Virtue 6: Prudence!

Therefore be careful how you walk, not as unwise men but as wise, making
the most of your time, because the days are evil. So then do not be foolish,
but understand what the will of the Lord is. Ephesians 5:15-17

Whoever can be trusted with very little can also be trusted with much, and
whoever is dishonest with very little will also be dishonest with much. So if
you have not been trustworthy in handling worldly wealth, who will trust
you with true riches? And if you have not been trustworthy with someone
else’s property, who will give you property of your own? Luke 16:10-12

In the time of the medieval knight, taking prudent action made
the difference between life and death, wealth or poverty, health or
illness, safety or turmoil, marriage or no marriage, and children or no children. And it is no different for today’s knight. Making prudent decisions daily will help lead to a fruitful and effective life.
So what is prudence? The Webster dictionary defines prudence as:
• the ability to govern and discipline oneself by the use of reason;
• sagacity or shrewdness in the management of affairs;
• skill and good judgment in the use of resources; and
• caution or circumspection as to danger or risk.
” There is a “million dollar” word in the definition above—
sagacious. Sagacious is defined as “keen in sense perception” and “of
keen and farsighted penetration and judgment.” Take a moment
to look at this part of prudence because it is truly a characteristic
that can differentiate someone’s life. Many young men and women
today are not living their lives by applying “farsighted penetration
and judgment.” Rather, many live their lives by shortsightedness and
poor judgment and allow impulses and desires to set their priorities
rather than planning prudent and wise steps to develop their future.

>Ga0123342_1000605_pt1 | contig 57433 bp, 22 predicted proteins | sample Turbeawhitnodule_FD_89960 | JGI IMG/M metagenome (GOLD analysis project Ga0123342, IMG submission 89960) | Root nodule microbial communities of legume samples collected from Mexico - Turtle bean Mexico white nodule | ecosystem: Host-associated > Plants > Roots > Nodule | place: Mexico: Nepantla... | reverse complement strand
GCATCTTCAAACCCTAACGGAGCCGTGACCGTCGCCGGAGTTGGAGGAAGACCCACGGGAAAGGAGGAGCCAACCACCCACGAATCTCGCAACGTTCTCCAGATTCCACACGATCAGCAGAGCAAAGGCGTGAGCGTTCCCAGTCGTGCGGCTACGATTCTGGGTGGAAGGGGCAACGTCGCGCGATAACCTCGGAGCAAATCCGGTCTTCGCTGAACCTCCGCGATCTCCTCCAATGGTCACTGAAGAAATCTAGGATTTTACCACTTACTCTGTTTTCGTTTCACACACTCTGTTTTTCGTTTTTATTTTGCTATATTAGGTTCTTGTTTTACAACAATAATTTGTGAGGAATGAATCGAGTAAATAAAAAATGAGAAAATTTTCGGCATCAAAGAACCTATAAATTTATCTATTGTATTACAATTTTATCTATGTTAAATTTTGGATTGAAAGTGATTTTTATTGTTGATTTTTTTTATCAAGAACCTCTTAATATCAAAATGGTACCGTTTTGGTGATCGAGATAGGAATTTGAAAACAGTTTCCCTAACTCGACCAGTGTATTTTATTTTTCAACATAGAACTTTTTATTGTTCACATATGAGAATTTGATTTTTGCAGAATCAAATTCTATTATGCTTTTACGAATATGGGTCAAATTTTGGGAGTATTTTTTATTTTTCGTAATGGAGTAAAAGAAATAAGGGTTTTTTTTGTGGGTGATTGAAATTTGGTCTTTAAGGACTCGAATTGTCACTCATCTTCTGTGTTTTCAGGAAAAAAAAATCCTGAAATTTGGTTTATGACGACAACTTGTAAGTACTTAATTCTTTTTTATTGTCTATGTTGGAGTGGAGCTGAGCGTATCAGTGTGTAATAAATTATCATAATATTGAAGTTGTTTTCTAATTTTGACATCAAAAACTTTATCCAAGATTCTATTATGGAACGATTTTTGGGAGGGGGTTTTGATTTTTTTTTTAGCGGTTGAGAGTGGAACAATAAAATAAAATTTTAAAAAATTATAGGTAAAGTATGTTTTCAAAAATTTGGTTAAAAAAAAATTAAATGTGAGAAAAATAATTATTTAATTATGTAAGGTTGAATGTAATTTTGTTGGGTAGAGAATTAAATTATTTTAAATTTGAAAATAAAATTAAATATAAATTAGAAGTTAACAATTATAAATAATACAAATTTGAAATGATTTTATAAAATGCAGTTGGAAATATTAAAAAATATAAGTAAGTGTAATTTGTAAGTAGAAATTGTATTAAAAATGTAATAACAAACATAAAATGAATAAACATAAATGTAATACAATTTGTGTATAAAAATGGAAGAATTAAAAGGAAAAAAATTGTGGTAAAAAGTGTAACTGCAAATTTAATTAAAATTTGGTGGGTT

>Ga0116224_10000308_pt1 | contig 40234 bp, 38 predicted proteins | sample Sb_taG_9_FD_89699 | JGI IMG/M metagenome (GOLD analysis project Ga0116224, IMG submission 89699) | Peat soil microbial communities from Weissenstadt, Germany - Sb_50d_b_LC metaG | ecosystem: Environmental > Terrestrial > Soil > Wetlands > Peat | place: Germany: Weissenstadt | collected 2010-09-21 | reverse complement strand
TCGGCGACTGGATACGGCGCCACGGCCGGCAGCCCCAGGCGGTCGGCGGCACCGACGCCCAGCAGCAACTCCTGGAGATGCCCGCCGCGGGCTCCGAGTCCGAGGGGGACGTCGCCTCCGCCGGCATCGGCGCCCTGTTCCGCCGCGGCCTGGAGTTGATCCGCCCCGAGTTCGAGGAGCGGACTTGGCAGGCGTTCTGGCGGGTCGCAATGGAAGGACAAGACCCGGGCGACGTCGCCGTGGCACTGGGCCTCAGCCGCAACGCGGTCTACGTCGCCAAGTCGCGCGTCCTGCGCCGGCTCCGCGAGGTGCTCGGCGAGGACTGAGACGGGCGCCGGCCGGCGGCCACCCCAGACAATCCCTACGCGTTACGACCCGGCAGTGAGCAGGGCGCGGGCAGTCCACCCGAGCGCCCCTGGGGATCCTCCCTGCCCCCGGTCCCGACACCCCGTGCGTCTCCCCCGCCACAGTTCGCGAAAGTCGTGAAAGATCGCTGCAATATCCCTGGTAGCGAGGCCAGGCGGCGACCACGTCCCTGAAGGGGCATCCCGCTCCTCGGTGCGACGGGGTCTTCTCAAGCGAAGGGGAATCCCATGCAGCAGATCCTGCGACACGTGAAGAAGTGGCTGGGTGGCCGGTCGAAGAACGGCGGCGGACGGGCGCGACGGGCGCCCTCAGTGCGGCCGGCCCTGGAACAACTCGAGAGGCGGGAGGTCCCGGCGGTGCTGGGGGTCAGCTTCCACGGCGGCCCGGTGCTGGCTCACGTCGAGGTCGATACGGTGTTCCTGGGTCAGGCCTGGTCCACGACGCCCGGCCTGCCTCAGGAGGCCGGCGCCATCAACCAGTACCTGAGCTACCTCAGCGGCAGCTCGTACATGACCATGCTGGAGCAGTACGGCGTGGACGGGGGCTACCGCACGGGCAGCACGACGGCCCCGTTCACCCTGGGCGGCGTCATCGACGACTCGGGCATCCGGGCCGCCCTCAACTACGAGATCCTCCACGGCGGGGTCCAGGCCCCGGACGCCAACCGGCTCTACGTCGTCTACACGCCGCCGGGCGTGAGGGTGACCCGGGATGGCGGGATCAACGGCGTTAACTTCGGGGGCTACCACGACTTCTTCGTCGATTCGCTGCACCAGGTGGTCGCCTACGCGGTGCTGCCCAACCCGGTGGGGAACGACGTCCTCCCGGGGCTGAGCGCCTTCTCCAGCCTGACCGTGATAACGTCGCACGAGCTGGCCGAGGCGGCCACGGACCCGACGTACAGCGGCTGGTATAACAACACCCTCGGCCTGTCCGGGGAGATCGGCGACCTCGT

If you are a woman, please read Proverbs 31 for God’s definition of
a prudent, godly woman. Prudence is by far the dominant theme in
the entire chapter.
Acting out of prudence means basing your decisions on where
your twenty-year-old self-wants your thirty-year-old self to be in ten
years, or the thirties to the forties, fifties to sixties, etc. Every day
should be invested, not just lived. ” There are so many distractions in
life that take us away from this reality, stealing our future by stealing
our days with fruitless deeds and obsessions.
To help make one’s life as productive as possible, let’s explore three aspects of living a life based on prudence: (1) planning, (2) focus, and (3) hard work with perseverance.
Consider the following verses from Proverbs about the importance of planning:
Every prudent man acts out of knowledge, but a fool exposes his folly (13:16).
The wisdom of the prudent is to give thought to their ways, but the folly of fools is deception (14:8).
It is not good to have zeal without knowledge, nor to be hasty and miss the way (19:2).
The plans of the diligent lead to profit as surely as haste leads to poverty (21:5).
Planning occurs when we take time before doing the work to plan the work so it can be done correctly and efficiently. Planning is where we apply the carpenter’s rule: measure twice; cut only once.
We honour God by intentionally and deliberately going about the work to which He has called us. Sometimes this means getting up a little earlier; sometimes it means working late. But planning is the way that we make sure the right thing is done in the right way.
A skilful modern knight goes before his or her team to plan a project in advance. By doing so, he or she honours the time of the followers by making sure their work is done effectively and efficiently.
Perhaps the best example of this was Nehemiah. The walls around
Jerusalem was broken down, and he had received permission from the king of Babylon to rebuild them. However, before he or anyone else fitted a single stone to the new wall, he surveyed the work to be done, and he did this quietly, prayerfully and deliberately.

I set out during the night with a few men. I had not told anyone what my God had put in my heart to do for Jerusalem. ! ere were no mounts with me except the one I was riding on. By night I went out through the Valley Gate . . . examining the walls of Jerusalem, which had been broken down, and its gates, which had been destroyed by fire.